The Train Robbers - 1973
Posse – 1975 [title designer]
Missouri Breaks – 1976 [title designer]
Comes a Horseman – 1978 [titles]
The Electric Horseman – 1979 [titles]
Heaven’s Gate – 1980 [title designer]
The Mountain Men – 1980 [titles]
Silverado – 1985 [title designer]
Young Guns – 1988 [title designer]
City Slickers – 1991 [title designer]
Wyatt Earp – 1994 [title designer]
Tall Tale – 1995 [title designer]
Bullfighter – 2000 [title designer]

RIP Marta Padovan

Marta Padovan has died, the Assumption of 'Nissaga de poder'
The 81-year-old actress had participated in many TV3 series and was the voice of Roseanne

The actress Marta Padovan, known for her participation in several series of TV3, died on Sunday at age 81. One of his most memorable roles is that of Assumpció de 'Nissaga de poder', which she played between 1996 and 1998, but she has also worked on fictions such as 'De professió: API' (1988-1990) and 'Mar de fons' (2006-2007).

Padovan (whose real name was Conxita Alà and Miquel) was born in Barcelona in 1938, and at 20 years of age she made her debut in the movie, 'La muralla', by Luis Lucia. During the following years she participated in more than twenty films, such as 'Tu marido nos engaña' (1960), 'Escuela de seductoras' (1962) or 'Trampa mortal' (1963). Later she focused her career in the world of theater: on the stage he starred, in among other assemblies, 'Una niña de bosque' (1969), 'Las gatas sicilianas' (1973) and 'Pel davant i pel darrere' (1985). In the 1980's she jumped to television.

Apart from her career as an actress, Padovan also worked as a voice dubber. In this field, she has participated in dozens of films and series, but especially stands out for dubbinh Roseanne Barr in the 'Roseanne' series. She also voiced television fiction characters such as 'The Black Viper', 'Embruixada' and 'Veïns'.

PADOVAN, Marta (Conxita Alà i Miquel)
Born: 1/9/1938, Poblenou, Barcelona, Cataluna, Spain
Died: 9/29/2019, Spain

Marta Padovan’s westerns - actress
Ruthless Colt of the Gringo – 1965 (Lois Duvall)
Secret of Captain O'Hara – 1966 (Mary McQueen/Mary MacQuint)
Ned Kelly – 2004 [Spanish voice of Kris McQuade]

Sunday, September 29, 2019

RIP Beatriz Aguirre

Mexican Actress Beatriz Aguirre dies

The Chicago Tribune
September 29, 2019

Mexican actress Beatriz Aguirre passed away today September 29. She was 94 years old.
It was through the account of the National Association of Interpreters ANDI (Mexico) that notified the press of her death.
Beatriz Ofelia Aguirre Valdez was born on March 21, 1925 in Arteaga, Coahuila (Mexico). He studied dentistry, but opted for acting. His debut, according to his biography, was the film "The Nun Ensign" (1944) starring María Felix.

Aguirre made a career in film, theater, television and dubbing.

During the Golden Age of Mexican Cinema, he alternated with Pedro Infante (in "On the waves :), Jorge Negrete and Pedro Armendáriz. In his filmography there are more than 50 titles, and on television, he participated in more than 40 soap operas. It was "Neither with you nor without you" in 2011.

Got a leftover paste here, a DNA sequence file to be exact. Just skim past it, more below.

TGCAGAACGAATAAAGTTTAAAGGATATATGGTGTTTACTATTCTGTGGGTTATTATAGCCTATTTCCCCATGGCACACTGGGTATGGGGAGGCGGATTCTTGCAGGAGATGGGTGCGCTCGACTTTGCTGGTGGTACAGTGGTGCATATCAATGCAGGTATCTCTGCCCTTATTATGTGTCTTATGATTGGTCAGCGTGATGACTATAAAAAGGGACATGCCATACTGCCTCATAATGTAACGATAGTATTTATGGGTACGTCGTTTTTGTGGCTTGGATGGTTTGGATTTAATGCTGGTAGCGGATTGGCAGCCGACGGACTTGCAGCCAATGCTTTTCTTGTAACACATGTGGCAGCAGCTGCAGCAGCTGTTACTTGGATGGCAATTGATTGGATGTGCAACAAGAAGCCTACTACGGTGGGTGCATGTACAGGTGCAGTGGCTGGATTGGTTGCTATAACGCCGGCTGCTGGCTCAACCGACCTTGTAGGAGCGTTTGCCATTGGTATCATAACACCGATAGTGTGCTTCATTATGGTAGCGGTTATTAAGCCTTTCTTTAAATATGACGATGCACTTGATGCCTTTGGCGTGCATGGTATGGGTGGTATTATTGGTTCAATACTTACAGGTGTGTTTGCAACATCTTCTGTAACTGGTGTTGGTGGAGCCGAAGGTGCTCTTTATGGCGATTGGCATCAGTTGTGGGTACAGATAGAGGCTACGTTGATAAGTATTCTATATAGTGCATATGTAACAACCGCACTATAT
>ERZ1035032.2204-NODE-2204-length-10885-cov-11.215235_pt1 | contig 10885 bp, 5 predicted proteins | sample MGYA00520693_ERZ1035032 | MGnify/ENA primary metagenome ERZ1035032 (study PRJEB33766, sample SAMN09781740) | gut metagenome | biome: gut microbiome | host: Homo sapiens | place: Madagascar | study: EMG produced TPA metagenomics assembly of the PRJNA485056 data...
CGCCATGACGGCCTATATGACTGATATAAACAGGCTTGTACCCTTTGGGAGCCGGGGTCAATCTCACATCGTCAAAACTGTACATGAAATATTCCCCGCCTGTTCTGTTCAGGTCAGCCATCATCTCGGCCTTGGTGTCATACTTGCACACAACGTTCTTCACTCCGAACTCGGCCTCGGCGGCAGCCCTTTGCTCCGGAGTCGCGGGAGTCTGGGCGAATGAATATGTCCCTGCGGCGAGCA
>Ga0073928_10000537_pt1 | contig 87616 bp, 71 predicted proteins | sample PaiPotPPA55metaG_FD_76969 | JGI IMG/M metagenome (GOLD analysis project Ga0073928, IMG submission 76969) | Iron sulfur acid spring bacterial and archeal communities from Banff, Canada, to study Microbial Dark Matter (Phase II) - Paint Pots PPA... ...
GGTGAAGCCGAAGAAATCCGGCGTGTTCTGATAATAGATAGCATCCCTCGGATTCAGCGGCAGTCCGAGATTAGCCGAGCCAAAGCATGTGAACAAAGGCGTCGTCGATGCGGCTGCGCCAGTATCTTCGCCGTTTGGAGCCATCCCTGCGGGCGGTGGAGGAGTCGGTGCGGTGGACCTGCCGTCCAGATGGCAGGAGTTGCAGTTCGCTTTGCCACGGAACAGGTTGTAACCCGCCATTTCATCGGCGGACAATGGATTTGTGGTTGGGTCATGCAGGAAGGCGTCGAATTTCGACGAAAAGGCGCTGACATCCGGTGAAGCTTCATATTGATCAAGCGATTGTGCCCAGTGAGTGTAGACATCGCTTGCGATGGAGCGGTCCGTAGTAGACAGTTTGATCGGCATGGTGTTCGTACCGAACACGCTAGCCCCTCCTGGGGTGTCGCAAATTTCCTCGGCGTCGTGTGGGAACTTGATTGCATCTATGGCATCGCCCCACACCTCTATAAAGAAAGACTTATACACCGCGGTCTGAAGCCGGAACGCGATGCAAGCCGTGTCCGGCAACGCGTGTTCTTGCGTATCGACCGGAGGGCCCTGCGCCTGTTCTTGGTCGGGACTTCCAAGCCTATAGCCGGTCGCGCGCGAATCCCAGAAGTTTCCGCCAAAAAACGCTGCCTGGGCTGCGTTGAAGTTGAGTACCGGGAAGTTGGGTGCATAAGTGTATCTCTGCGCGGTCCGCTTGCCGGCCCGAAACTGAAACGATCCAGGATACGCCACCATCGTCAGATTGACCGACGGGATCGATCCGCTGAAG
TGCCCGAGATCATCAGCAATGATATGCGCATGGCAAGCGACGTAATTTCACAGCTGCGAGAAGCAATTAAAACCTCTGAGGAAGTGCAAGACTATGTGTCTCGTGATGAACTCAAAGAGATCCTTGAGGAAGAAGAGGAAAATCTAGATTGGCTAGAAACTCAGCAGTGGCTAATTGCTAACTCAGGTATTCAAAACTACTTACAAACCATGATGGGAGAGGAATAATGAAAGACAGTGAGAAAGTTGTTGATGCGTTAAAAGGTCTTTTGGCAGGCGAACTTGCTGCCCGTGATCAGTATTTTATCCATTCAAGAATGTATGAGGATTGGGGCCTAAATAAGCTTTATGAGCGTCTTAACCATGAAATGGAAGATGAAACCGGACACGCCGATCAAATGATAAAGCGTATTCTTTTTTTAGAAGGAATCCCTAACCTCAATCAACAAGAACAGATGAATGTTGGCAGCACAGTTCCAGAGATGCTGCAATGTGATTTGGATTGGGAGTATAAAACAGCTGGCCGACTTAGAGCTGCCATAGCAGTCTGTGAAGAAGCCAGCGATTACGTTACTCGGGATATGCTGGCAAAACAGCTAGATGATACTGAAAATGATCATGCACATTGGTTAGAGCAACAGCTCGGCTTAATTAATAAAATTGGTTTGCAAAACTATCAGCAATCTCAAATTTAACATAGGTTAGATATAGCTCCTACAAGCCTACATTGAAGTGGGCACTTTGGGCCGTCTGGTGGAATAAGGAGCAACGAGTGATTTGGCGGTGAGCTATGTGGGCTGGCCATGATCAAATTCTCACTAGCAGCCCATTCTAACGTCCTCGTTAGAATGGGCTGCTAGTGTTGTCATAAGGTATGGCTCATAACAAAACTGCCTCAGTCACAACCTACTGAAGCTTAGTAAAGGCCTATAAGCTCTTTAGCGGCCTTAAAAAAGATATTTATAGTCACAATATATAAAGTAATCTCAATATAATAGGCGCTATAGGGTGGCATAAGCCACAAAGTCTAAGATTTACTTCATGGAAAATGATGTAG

AGUIRRE, Beatriz (Beatriz Ofelia Aguirre Valdéz)
Born: 3/21/1925. Arteaga, Coahuila, Mexico
Died: 9/29/2019, Mexico

Beatriz Aguirre’s western – actress:
El tigre de Jalisco – 1947 (Rosita)

Friday, September 27, 2019

RIP Rodrigo Obregón

Actor Rodrigo Obregón dies

CNN Espanol

By Ana Melgar

September 26, 2019

Actor Rodrigo Obregón died Wednesday in Barranquilla due to complications of prostate cancer he suffered, the Portoazul clinic said in a statement.
Although Obregón was born in France, his roots were in Colombia, where he began his career in the 80s and later arrived in Hollywood where he acted alongside Arnold Schwarzenegger in the movie "Collateral Damage."
The actor was the son of Colombian painter Alejandro Obregón and choreographer Sonia Osorio. In addition, he was an officer of the Colombian Army and then created the “Colombia Wounded” foundation, which supports the Military and Police Forces, the injured, their families and the families of fallen soldiers and police in compliance with their duty.
The secretary of Culture, Heritage and Tourism of the Mayor's Office of Barranquilla, Juan José Jaramillo, lamented the death of the actor on his Twitter account. “We have left Rodrigo Obregón, renowned actor and cultural manager, who inherited the passion for the arts of his parents, Alejandro Obregón and Sonia Osorio. My sincere condolences with his family and close friends ”and added that the news “ enluta all Colombians ”.

OBREGÓN, Rodrigo (Rodrigo Obregón Osorio)
Born:  10/28/1951, Montélimar, Rhone-Alpes, France
Died: 9/25/2019, Barranquilla, Atlántico, Colombia

Rodrigo Obregón’s westerns:
Django Strikes Again – 1987 (Diablo henchman)
Jonathan of the Bears – 1994 (Kaspar)
Savate – 1995 (Pancho)

Tuesday, September 24, 2019

RIP Jack Donner

R.I.P. Jack Donner of Star Trk and Mission: Impossible

He taught Craig T. Nelson and Don Johnson in his acting school, too.

September 23, 2019

On June 21, 1968, Jack Donner arrived at Desilu Stage 9 to film his scenes for a third-season episode of Star Trek. While it was his first appearance on the show, he was certainly familiar with the studio lot and some of the stars. He had done a couple of Mission: Impossible episodes on the lot. More importantly, he knew Leonard Nimoy and Walter Koenig personally.